This is a perfect opportunity for me to do some transplanting while the shoots are still young. I can move them to the places I would appreciate them and let them naturalize there.
In this first photo I found a beauty of a Milk Thistle growing near one of the broccoli patches. Since it is the first and only specimen I’ve found, I’m quite happy to leave it where it is.
I am told by our local foraging expert, “Merriwether” that it is a Silybum Eburneum Milk Thistle and you can eat this thing. It is suppose to be the best Medicine out there for the Liver. But what I’m really interested in is the Wildlife it will attract when in bloom. It is said that gold finches are know to nest in them and feed on the flower seed heads and the butterflies love them
I’m also finding scores of tiny little native volunteers and moving them into other beds. In this picture I’m finding Johnny Jump-ups. This little native is completely edible. I just love adding the lovely flowers on top of a spring salad and sharing it with some special garden friends.
The Johnny Jump-ups create the most gorgeous ground cover in early spring and lasts all summer in the northern regions. In my heat loving Texas, as soon as the temperatures rise it begins to die back. But it easily reseeds itself and is very faithful in returning each year.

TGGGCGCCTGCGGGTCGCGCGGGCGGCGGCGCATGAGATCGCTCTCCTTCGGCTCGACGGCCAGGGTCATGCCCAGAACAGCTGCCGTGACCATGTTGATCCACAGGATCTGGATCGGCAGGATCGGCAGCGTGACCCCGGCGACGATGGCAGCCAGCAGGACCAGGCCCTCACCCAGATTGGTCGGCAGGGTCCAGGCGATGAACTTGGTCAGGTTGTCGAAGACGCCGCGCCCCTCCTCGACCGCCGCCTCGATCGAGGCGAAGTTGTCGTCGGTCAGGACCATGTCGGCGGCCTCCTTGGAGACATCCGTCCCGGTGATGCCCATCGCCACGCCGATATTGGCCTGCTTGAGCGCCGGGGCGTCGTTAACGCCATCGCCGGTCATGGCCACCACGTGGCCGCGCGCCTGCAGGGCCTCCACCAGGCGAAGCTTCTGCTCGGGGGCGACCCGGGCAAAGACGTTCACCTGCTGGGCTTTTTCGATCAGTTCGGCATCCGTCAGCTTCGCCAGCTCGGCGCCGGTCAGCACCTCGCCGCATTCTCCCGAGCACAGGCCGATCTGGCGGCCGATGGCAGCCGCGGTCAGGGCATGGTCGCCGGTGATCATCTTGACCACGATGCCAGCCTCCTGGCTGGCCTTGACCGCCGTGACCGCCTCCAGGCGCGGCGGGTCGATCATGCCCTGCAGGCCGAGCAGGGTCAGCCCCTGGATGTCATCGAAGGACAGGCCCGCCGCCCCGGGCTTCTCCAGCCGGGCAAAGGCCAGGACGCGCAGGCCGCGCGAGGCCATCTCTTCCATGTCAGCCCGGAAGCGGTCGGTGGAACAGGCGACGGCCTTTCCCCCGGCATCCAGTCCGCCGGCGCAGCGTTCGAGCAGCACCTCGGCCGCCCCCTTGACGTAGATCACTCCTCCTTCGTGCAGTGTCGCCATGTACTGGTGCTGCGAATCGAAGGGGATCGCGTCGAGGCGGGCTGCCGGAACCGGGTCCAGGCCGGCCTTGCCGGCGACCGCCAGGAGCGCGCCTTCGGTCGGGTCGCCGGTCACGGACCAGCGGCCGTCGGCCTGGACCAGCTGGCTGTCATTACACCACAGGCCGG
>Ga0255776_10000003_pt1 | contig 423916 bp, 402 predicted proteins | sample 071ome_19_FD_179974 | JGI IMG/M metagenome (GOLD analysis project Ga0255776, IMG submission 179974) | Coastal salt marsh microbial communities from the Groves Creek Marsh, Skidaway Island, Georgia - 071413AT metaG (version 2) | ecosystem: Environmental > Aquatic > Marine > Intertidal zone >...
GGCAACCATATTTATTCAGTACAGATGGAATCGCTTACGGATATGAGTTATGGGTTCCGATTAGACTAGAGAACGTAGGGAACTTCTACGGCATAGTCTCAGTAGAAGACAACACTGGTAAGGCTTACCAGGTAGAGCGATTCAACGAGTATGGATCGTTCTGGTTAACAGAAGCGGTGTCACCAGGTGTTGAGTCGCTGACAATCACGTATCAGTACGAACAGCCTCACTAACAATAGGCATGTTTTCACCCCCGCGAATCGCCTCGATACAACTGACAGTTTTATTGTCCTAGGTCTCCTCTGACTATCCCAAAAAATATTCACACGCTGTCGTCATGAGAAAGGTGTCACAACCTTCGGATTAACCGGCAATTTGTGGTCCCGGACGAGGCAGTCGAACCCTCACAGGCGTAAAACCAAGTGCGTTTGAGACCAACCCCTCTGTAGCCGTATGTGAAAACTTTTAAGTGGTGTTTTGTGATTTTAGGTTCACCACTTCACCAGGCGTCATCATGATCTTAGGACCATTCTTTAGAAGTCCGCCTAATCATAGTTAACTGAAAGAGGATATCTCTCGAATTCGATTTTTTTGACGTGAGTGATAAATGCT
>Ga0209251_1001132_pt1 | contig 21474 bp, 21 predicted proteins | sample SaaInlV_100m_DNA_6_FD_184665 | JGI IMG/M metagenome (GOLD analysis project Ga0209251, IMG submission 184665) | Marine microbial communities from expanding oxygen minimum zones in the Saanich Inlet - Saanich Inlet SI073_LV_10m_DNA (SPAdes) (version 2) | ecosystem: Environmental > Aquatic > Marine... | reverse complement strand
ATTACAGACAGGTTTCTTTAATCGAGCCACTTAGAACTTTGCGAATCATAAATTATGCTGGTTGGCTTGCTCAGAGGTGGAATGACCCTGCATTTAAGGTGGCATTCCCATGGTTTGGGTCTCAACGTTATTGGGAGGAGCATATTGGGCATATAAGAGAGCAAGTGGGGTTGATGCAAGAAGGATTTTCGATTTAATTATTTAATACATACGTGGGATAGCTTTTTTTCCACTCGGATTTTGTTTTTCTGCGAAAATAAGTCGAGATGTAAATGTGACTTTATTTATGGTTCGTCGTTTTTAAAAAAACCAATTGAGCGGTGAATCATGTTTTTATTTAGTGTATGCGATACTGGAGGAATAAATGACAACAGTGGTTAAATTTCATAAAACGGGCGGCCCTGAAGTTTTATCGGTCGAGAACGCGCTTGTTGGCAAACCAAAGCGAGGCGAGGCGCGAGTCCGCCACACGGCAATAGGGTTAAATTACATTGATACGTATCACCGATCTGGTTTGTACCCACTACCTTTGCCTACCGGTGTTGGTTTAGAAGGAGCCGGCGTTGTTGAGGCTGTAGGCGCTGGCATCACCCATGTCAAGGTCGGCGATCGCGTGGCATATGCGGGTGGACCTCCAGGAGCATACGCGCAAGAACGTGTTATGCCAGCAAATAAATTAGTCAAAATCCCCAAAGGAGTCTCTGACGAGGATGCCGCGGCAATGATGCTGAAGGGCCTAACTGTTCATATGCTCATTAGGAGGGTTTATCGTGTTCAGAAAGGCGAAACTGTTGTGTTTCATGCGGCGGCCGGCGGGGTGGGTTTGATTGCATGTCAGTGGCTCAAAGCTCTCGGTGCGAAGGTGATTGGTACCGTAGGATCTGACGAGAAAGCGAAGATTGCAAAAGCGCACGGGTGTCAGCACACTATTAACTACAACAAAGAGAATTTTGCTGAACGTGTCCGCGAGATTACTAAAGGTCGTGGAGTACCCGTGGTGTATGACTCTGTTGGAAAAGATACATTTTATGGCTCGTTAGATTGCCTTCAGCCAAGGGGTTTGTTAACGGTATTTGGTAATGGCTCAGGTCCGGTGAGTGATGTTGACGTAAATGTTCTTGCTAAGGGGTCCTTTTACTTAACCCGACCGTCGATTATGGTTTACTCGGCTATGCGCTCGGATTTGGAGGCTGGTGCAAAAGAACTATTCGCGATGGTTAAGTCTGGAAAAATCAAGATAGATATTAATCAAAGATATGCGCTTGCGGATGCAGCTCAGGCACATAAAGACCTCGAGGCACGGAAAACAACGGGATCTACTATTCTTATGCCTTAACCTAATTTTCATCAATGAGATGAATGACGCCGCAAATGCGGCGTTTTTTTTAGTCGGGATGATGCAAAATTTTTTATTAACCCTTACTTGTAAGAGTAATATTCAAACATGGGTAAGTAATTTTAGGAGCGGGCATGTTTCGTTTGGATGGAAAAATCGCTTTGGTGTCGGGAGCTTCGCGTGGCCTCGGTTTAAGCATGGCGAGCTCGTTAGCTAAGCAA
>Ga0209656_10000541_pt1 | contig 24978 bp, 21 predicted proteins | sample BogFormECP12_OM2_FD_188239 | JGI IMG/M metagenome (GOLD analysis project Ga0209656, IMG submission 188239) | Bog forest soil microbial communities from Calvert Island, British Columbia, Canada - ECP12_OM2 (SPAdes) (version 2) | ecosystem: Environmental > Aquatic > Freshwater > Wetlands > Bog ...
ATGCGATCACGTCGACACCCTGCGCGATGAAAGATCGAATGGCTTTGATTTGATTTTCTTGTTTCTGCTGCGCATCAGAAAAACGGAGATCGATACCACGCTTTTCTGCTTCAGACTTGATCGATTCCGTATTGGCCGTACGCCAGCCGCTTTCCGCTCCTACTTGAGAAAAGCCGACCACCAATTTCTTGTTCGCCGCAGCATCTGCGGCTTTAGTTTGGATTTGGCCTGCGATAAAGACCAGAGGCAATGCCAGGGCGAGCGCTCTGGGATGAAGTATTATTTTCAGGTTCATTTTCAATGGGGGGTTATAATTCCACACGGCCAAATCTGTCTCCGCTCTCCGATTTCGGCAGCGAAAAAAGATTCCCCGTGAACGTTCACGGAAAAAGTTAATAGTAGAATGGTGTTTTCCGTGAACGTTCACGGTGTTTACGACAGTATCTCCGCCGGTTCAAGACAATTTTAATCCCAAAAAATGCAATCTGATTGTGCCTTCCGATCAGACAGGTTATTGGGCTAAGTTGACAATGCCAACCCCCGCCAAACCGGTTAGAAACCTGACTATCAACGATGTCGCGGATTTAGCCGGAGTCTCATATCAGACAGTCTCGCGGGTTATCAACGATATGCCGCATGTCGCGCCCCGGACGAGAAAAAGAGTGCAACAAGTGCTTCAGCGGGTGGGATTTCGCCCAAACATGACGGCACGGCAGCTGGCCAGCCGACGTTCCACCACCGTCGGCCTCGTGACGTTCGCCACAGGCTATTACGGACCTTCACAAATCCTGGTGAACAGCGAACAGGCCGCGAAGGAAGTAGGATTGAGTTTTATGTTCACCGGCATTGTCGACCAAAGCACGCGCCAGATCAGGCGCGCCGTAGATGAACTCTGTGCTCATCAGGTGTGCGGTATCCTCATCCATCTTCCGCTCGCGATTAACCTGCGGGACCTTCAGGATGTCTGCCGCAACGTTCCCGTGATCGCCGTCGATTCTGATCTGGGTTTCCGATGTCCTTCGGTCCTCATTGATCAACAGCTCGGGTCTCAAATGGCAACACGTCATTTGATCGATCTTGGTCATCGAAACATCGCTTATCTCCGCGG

Petunias don’t just add an enormous splash of color to the garden, but make the best companions near beans and tomatoes to help control aphids. The Laura Bush Variety are native and self sowing. They spread across the ground helping to keep it cool as a living mulch as the temperatures rise here in the south.
I recommend to take extra care while out and about weeding and cleaning out your beds. Many weeds are good to have in the garden for wildlife and even your life.
Spread the joy of beautiful wild natives throughout your landscape and maybe even share a few with friends and neighbors to enjoy as well. Happy Gardening!
Article by Pamela Kimsey
Pammy is a organic gardener in Southeast Texas who believes diversity with natural habitats is the key to a successful garden. With a background as a commercial grower and manager for a large wholesale nursery, she became quickly dismayed with the over use of chemicals and the effects they have on life and the environment.
Pamela has written 87 awesome articles for Natural Family Today.
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